Dayshawn Reynolds and Colleen Callahan posed for pictures on the Atlantic City Boardwalk before their high school graduation like old friends last Wednesday morning.
Their achievements at Atlantic City High School bond them together. The two seniors are among the most talented athletes ever in the school's illustrious sports history.
Reynolds, a football and basketball standout, is The Press Male Athlete of 2012-13. Callahan, New Jersey's best swimmer, is The Press Female Athlete of 2012-13.
Reynolds led the Vikings to back-to-back state basketball championships. He sparked the football team to the South Jersey Group V semifinals last fall. A wide receiver and defensive back in football and guard in basketball, Reynolds seemed to always catch a pass, return a kickoff or sink a shot when the Vikings needed it the most.
Atlantic City may have featured more talented athletes than Reynolds, but few in school history won as many big games. Reynolds plans to play football at Temple University but might have to attend a prep school first.
Meanwhile, Callahan won eight individual state titles and is a four-time high school All-American. She competed in the U.S. Olympic Trials last summer and will continue her swimming career at the University of Tennessee.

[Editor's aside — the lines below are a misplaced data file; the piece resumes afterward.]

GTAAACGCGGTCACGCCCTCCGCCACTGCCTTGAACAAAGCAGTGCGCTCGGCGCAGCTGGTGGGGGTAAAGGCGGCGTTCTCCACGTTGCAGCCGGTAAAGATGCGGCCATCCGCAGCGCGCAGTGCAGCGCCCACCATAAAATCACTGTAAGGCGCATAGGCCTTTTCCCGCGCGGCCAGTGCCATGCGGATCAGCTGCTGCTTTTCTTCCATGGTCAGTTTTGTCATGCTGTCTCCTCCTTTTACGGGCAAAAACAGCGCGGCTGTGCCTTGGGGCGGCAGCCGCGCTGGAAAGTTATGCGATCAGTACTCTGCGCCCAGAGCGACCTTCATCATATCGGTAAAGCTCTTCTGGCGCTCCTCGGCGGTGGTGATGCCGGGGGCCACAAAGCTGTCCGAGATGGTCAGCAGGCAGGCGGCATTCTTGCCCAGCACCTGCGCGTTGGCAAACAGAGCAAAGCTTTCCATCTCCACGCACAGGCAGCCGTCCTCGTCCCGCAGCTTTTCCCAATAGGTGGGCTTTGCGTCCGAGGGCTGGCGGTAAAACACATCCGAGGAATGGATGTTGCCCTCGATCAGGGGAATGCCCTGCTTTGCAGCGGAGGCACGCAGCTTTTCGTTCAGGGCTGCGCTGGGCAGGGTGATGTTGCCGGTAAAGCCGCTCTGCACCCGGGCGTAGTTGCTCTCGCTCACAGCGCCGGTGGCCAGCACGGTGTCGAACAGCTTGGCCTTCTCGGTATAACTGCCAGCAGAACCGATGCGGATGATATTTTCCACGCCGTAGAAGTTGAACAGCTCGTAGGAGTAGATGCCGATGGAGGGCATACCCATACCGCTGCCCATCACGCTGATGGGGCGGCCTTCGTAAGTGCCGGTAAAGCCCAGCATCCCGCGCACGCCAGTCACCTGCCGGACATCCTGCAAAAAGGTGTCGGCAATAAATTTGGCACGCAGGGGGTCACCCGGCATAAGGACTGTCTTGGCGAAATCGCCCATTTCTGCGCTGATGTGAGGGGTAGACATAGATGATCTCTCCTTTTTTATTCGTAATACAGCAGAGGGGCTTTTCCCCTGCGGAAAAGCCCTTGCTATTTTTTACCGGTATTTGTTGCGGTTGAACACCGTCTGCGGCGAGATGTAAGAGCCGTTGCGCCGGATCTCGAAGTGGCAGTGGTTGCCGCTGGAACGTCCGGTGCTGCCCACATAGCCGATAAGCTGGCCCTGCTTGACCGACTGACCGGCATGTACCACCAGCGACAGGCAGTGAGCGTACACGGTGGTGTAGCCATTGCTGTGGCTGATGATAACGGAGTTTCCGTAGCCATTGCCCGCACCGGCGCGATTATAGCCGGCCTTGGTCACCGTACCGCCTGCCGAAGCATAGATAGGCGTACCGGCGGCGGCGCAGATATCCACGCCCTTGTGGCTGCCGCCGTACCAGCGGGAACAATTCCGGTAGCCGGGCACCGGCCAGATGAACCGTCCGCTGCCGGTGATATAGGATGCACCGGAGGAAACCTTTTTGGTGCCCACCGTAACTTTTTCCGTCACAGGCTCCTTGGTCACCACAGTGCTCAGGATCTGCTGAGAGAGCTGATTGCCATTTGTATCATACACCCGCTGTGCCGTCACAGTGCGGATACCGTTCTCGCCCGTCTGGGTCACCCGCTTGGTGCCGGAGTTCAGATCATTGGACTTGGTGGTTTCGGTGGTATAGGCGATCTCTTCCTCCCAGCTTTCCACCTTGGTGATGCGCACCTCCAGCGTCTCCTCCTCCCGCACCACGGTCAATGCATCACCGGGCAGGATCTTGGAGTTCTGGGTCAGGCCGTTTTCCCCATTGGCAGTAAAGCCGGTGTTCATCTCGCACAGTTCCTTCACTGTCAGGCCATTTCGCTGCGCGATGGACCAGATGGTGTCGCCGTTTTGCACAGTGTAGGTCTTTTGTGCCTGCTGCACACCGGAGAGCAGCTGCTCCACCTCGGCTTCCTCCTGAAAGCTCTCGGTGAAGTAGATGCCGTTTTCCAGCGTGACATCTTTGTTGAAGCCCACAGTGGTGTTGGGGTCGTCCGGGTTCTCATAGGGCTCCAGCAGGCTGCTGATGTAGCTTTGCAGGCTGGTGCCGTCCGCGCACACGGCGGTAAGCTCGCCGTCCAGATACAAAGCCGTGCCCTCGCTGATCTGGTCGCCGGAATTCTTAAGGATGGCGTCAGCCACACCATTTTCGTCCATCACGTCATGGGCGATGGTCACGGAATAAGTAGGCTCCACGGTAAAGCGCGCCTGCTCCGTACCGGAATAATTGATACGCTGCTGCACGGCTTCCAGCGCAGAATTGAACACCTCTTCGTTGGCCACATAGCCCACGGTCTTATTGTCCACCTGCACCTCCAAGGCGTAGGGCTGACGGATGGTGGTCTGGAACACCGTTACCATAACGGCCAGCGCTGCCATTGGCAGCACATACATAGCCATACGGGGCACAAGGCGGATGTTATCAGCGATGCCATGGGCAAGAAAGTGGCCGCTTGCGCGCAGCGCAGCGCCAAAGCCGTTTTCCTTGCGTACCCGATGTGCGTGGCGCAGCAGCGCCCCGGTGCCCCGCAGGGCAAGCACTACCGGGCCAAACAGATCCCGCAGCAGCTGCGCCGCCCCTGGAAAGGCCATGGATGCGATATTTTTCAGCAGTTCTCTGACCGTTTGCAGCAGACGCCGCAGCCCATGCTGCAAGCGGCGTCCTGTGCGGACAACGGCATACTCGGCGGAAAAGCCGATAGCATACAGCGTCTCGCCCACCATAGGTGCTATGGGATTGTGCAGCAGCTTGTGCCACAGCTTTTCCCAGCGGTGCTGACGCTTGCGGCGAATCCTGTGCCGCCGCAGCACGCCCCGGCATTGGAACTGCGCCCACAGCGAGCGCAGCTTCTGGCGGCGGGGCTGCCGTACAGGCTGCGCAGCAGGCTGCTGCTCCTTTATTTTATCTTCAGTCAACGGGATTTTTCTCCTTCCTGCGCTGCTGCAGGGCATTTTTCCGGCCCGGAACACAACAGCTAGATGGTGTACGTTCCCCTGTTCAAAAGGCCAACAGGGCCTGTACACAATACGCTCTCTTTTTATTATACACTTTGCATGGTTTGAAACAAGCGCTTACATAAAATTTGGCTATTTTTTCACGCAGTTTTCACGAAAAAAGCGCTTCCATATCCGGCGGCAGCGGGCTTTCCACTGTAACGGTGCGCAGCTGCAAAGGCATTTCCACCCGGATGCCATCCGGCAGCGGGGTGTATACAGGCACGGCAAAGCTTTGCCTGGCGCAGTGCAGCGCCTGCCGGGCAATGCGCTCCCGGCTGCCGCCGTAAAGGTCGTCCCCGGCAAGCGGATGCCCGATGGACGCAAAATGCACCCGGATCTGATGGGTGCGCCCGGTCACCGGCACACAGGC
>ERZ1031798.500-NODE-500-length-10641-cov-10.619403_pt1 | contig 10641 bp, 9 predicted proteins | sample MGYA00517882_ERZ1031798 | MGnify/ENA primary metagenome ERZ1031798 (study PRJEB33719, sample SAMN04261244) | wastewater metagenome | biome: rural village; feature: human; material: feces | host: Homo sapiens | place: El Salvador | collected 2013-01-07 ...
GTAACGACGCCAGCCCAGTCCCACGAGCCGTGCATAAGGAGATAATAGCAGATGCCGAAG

"Their character and their leadership has never been questioned," said Atlantic City athletic director Frank Campo, who has been at the school as a teacher, coach and athletic director for 41 years.
Reynolds and Callahan didn't know each other when they first arrived at Atlantic City. Reynolds grew up in the Bungalow Park section of the city. Callahan is from Ventnor Heights.
The two shared some classes and became friendly.
Their athletic accomplishments boosted the school's morale. It wasn't an easy school year for Atlantic City.
Hurricane Sandy disrupted the lives of many students in October. Reynolds dealt with personal heartache when his father Antuione LaQuay Harmon died on Nov. 11. The day after the funeral, Reynolds caught seven passes for 92 yards and a touchdown to lead the Vikings to a come-from-behind 34-30 first-round playoff win over Absegami on Nov. 16.
"Facing adversity is great," Reynolds said. "It gears you to push more toward the ultimate goal. Setbacks aren't permanent. It's been tough. I'm feeling it now (his father's death) as I'm coming to the end and about to graduate. But it only makes you stronger."
Some Atlantic City swimming meets drew 300 to 400 fans to watch Callahan and her teammates. The Vikings basketball team drew big crowds during its run to a state championship.
Atlantic City sent fan buses to Rutgers University to watch the Vikings basketball team beat Linden 60-54 in overtime to win the state Group IV title on March 10.
During the game, Campo heard a loud voice urging Atlantic City on from the student section. He turned around to see that the enthusiastic fan was Callahan.
"There's been so much school spirit all year," Callahan said. "The past four years couldn't have been any better. There's a lot of stereotypes about Atlantic City High School, but I enjoyed my four years there, and I wouldn't have wanted to go to school anywhere else."
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